It may not be possible to understand a tragedy like the one in Newtown, Conn., but parents and teachers can help children cope with fear and insecurity.
A number of resources are available.
Helping Children Cope After a School Shooting The ICHOC offers the following suggestions to help guide parents, teachers, and caring adults to best support children who may be grieving, concerned, or troubled by the school shooting:
How To Talk To Kids About A School Shooting from Aha! Parenting.Com
There Is No Lesson Plan For Tragedy – Teachers YOU Know What To Do A blog post from Angela Maiers
Talking with Children about School Violence: Advice from the Lucy Daniels Center in North Carolina and tailored for children 11 years old or younger.
Talking to Kids about School Safety: Mental Health America also offers suggestions, along with a list of signs that indicate a child may need help.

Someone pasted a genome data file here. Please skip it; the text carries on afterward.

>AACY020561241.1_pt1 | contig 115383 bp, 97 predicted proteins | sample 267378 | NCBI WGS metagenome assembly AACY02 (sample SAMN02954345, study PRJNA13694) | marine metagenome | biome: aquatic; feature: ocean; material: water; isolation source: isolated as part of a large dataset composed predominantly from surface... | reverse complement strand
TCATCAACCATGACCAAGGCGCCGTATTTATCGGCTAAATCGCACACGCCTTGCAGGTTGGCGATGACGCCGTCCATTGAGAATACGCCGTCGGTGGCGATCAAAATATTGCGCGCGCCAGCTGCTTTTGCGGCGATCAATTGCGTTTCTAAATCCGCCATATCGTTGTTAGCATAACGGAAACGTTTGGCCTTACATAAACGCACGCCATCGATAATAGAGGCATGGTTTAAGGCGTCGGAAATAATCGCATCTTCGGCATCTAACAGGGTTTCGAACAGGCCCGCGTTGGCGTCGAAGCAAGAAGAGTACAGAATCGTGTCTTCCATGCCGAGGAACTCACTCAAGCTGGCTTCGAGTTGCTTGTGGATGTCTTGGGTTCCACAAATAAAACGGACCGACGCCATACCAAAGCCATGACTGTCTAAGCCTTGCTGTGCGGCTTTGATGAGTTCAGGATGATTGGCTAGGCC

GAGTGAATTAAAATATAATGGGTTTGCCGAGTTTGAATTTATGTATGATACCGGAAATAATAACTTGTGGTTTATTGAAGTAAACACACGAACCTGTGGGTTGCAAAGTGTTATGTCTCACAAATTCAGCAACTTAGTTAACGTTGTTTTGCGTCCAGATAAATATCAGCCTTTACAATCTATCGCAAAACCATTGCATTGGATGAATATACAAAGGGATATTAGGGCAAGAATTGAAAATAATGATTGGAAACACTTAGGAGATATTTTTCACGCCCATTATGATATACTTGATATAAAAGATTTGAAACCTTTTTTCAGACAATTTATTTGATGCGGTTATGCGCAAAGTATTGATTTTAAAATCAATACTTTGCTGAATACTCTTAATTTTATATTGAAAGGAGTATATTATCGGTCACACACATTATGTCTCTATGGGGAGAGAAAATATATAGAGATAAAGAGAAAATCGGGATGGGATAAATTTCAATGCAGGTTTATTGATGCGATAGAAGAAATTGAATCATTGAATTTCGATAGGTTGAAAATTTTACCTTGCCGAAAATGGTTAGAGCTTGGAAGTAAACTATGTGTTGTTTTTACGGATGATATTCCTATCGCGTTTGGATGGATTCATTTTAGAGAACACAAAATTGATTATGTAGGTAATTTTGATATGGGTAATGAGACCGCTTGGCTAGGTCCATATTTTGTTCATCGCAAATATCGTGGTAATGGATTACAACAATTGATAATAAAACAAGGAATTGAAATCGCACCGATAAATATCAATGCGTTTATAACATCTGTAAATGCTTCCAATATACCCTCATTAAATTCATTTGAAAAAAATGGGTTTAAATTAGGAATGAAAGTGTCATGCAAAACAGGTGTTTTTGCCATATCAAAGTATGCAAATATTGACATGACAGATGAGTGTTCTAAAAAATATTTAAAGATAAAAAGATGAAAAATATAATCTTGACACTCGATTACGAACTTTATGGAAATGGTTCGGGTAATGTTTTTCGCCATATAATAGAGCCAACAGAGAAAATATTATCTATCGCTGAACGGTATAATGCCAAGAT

Caring for Kids After Trauma, Disaster and Death: A Guide for Parents and Professionals: A report published by The New York Child Study Center (PDF).
"Talking to Children About Violence: Tips for Parents and Teachers”: From the National Association of School Psychologists (PDF).
Talking to Children about Community Violence: advice from the American Academy of Child & Adolescent Psychiatry.
National Institute of Mental Health: A free booklet that describes what parents can do to help children and adolescents cope with violence and disasters.
PBS Parents: Tools for talking with kids of all ages about these difficult stories.
National Child Traumatic Stress Network: More tools for parents in the aftermath of a traumatic event.